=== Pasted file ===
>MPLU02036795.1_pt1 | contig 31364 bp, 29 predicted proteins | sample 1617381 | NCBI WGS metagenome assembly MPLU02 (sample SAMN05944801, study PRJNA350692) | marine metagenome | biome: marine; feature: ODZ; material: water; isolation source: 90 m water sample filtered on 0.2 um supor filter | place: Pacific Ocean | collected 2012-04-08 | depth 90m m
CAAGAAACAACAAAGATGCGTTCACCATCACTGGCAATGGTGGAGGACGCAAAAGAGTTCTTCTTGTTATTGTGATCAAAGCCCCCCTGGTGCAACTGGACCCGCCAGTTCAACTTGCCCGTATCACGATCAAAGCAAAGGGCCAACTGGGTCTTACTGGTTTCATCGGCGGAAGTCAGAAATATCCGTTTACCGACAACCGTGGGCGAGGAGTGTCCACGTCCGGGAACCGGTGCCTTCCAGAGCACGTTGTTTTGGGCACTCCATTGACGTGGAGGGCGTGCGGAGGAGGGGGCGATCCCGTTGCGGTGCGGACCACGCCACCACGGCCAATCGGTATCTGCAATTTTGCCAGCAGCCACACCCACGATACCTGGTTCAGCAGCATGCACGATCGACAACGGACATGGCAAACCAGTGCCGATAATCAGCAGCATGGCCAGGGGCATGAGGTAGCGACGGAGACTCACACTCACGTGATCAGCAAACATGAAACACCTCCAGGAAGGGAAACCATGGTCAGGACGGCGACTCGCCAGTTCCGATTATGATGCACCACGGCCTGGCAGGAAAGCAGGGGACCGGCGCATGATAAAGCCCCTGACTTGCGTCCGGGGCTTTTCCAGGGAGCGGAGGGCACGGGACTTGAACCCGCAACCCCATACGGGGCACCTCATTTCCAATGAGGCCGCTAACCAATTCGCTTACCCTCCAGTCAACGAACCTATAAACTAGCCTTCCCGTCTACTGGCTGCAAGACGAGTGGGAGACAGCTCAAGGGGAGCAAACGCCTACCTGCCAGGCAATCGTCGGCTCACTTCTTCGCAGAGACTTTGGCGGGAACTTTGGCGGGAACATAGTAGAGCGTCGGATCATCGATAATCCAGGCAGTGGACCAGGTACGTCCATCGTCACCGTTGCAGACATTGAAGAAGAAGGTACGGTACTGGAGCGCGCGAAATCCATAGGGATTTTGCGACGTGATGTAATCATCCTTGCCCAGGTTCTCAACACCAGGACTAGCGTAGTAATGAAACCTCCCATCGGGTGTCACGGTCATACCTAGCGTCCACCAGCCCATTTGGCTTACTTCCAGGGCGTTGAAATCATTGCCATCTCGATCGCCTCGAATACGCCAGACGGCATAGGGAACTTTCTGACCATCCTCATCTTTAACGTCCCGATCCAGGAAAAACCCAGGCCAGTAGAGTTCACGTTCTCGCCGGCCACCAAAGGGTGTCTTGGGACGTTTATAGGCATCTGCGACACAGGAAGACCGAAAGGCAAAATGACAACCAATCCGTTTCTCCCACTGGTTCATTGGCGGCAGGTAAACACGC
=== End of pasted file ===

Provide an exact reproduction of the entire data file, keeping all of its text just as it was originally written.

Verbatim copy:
>MPLU02036795.1_pt1 | contig 31364 bp, 29 predicted proteins | sample 1617381 | NCBI WGS metagenome assembly MPLU02 (sample SAMN05944801, study PRJNA350692) | marine metagenome | biome: marine; feature: ODZ; material: water; isolation source: 90 m water sample filtered on 0.2 um supor filter | place: Pacific Ocean | collected 2012-04-08 | depth 90m m
CAAGAAACAACAAAGATGCGTTCACCATCACTGGCAATGGTGGAGGACGCAAAAGAGTTCTTCTTGTTATTGTGATCAAAGCCCCCCTGGTGCAACTGGACCCGCCAGTTCAACTTGCCCGTATCACGATCAAAGCAAAGGGCCAACTGGGTCTTACTGGTTTCATCGGCGGAAGTCAGAAATATCCGTTTACCGACAACCGTGGGCGAGGAGTGTCCACGTCCGGGAACCGGTGCCTTCCAGAGCACGTTGTTTTGGGCACTCCATTGACGTGGAGGGCGTGCGGAGGAGGGGGCGATCCCGTTGCGGTGCGGACCACGCCACCACGGCCAATCGGTATCTGCAATTTTGCCAGCAGCCACACCCACGATACCTGGTTCAGCAGCATGCACGATCGACAACGGACATGGCAAACCAGTGCCGATAATCAGCAGCATGGCCAGGGGCATGAGGTAGCGACGGAGACTCACACTCACGTGATCAGCAAACATGAAACACCTCCAGGAAGGGAAACCATGGTCAGGACGGCGACTCGCCAGTTCCGATTATGATGCACCACGGCCTGGCAGGAAAGCAGGGGACCGGCGCATGATAAAGCCCCTGACTTGCGTCCGGGGCTTTTCCAGGGAGCGGAGGGCACGGGACTTGAACCCGCAACCCCATACGGGGCACCTCATTTCCAATGAGGCCGCTAACCAATTCGCTTACCCTCCAGTCAACGAACCTATAAACTAGCCTTCCCGTCTACTGGCTGCAAGACGAGTGGGAGACAGCTCAAGGGGAGCAAACGCCTACCTGCCAGGCAATCGTCGGCTCACTTCTTCGCAGAGACTTTGGCGGGAACTTTGGCGGGAACATAGTAGAGCGTCGGATCATCGATAATCCAGGCAGTGGACCAGGTACGTCCATCGTCACCGTTGCAGACATTGAAGAAGAAGGTACGGTACTGGAGCGCGCGAAATCCATAGGGATTTTGCGACGTGATGTAATCATCCTTGCCCAGGTTCTCAACACCAGGACTAGCGTAGTAATGAAACCTCCCATCGGGTGTCACGGTCATACCTAGCGTCCACCAGCCCATTTGGCTTACTTCCAGGGCGTTGAAATCATTGCCATCTCGATCGCCTCGAATACGCCAGACGGCATAGGGAACTTTCTGACCATCCTCATCTTTAACGTCCCGATCCAGGAAAAACCCAGGCCAGTAGAGTTCACGTTCTCGCCGGCCACCAAAGGGTGTCTTGGGACGTTTATAGGCATCTGCGACACAGGAAGACCGAAAGGCAAAATGACAACCAATCCGTTTCTCCCACTGGTTCATTGGCGGCAGGTAAACACGC